Increasingly, Republicans and Democrats view not just the opposing party but also the people in that party in a negative light. Growing shares in each party now describe those in the other party as more closed-minded, dishonest, immoral and unintelligent than other Americans. Nearly half of younger adults say they "wish there were more parties to choose from."
Joe Biden’s federal judicial appointees so far include a record number of women and racial and ethnic minorities.
When Congress convened in 2021, 72% of House members and 65% of senators were new since the start of the 111th Congress in 2009.
Americans remain deeply divided about the events of Jan. 6, 2021, and the ongoing congressional investigation into what happened.
A year later, here’s a look back at how Americans saw the events of Jan. 6 and how some partisan divisions grew wider over time.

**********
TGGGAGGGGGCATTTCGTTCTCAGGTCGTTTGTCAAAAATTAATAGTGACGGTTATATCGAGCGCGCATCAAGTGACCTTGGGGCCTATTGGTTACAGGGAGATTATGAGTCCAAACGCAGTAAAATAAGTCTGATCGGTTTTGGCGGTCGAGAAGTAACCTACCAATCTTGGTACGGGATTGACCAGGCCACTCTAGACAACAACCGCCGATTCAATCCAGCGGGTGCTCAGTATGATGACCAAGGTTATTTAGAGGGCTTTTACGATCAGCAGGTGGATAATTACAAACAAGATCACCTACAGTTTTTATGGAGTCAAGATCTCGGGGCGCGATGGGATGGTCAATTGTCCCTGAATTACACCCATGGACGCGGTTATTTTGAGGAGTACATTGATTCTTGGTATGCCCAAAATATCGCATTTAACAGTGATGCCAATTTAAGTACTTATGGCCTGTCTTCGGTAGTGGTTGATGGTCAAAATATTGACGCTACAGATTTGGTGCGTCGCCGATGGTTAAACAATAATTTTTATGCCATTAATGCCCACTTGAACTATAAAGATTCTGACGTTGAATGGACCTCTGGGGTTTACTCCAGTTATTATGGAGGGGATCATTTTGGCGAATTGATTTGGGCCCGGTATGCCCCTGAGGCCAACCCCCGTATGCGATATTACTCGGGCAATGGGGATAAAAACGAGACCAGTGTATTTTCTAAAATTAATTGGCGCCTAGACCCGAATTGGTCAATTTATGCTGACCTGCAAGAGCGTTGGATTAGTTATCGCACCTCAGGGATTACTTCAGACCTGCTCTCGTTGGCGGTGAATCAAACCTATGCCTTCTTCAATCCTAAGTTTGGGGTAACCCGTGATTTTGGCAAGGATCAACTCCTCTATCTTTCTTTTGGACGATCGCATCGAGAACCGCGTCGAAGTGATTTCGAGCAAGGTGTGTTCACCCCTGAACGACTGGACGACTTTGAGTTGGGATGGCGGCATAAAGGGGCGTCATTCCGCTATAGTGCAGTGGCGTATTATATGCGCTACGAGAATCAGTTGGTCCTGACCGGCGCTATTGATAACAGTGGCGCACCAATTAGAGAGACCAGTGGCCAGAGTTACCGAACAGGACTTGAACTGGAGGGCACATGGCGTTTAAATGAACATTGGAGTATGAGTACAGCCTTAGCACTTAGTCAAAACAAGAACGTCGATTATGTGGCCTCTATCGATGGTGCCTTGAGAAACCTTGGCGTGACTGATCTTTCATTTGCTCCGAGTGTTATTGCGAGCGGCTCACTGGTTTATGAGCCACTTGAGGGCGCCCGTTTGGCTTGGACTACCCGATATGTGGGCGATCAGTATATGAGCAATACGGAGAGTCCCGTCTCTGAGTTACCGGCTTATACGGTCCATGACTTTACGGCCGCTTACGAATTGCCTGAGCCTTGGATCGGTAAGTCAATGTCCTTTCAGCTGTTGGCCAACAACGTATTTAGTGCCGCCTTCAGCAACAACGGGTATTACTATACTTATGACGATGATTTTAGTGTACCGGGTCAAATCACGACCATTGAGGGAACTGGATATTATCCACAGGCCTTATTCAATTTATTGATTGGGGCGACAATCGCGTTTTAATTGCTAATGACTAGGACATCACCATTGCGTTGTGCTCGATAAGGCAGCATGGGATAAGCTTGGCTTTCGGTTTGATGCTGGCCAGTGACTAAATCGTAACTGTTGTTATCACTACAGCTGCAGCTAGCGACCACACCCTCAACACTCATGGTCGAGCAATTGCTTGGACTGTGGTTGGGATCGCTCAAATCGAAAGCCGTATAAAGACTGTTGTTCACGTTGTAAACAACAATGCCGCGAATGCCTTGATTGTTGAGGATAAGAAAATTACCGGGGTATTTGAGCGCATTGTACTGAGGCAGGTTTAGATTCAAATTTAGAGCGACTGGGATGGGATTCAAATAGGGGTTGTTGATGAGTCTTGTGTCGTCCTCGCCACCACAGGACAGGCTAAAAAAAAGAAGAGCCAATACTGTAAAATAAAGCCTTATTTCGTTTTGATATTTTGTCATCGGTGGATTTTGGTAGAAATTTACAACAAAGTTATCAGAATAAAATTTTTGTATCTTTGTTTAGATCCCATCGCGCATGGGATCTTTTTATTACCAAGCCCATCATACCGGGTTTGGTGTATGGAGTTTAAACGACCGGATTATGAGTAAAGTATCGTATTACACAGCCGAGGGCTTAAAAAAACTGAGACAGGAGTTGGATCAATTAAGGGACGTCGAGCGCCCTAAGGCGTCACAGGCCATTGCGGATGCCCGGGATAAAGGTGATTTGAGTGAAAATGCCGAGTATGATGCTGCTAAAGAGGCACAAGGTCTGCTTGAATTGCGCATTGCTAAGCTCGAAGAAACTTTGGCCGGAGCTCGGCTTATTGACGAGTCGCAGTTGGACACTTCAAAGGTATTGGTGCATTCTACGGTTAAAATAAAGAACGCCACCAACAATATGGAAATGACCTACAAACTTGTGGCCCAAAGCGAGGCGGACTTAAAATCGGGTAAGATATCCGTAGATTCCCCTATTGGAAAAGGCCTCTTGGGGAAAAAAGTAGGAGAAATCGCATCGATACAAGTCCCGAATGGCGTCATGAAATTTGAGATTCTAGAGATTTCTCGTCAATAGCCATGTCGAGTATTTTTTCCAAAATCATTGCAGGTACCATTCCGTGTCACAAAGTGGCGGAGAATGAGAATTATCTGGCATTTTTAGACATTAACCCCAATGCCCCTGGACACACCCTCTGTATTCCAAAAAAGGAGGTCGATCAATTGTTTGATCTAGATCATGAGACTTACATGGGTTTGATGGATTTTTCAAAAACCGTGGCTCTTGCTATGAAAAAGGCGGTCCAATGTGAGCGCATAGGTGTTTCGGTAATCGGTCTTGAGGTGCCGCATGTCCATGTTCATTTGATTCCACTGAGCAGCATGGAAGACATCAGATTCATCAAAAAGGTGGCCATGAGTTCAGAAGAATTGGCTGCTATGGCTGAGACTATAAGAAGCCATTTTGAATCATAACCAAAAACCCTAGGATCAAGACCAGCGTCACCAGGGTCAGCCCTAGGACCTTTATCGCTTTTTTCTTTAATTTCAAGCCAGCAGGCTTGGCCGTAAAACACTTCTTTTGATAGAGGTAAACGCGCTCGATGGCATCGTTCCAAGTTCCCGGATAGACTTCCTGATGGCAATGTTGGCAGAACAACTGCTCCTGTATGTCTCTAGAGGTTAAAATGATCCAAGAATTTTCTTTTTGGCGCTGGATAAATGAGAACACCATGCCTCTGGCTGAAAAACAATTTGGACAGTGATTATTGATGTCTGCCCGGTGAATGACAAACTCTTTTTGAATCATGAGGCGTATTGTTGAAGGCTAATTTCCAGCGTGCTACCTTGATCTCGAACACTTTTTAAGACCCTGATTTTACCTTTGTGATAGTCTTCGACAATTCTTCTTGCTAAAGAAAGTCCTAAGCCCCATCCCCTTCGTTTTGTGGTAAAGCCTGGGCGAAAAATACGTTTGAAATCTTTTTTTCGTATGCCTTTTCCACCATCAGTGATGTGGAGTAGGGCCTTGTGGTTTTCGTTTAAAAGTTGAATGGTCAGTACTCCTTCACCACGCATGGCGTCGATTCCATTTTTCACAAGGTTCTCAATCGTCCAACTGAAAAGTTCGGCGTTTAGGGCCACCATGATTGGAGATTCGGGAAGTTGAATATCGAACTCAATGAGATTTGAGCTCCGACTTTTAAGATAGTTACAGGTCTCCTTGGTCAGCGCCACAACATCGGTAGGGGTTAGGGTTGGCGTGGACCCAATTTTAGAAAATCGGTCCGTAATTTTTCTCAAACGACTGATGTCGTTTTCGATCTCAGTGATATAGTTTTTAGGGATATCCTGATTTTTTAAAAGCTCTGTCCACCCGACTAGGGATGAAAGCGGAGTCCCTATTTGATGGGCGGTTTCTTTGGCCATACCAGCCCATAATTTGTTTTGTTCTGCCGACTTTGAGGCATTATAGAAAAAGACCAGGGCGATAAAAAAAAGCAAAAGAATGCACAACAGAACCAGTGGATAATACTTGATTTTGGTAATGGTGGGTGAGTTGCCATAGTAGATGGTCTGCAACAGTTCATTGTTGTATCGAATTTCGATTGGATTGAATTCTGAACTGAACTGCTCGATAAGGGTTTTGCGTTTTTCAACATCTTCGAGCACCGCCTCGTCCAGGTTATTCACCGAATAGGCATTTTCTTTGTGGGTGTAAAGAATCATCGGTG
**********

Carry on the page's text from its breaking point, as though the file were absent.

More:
Among U.S. adults overall, 35% say Obama has done the best job over the past 40 years, followed by Reagan (23%), Trump (17%) and Clinton (12%).
As 2021 draws to a close, here are some of Pew Research Center’s most striking research findings from the past year.
Pew Research Center’s political typology provides a roadmap to today’s fractured political landscape. It organizes the public into nine distinct groups, based on an analysis of their attitudes and values. Even in a polarized era, the 2021 survey reveals deep divisions in both partisan coalitions.
About a third of Republicans (32%) say they would not like Donald Trump to remain a national political figure for many years to come.
There is a wide partisan split on the fairness of the House committee’s probe.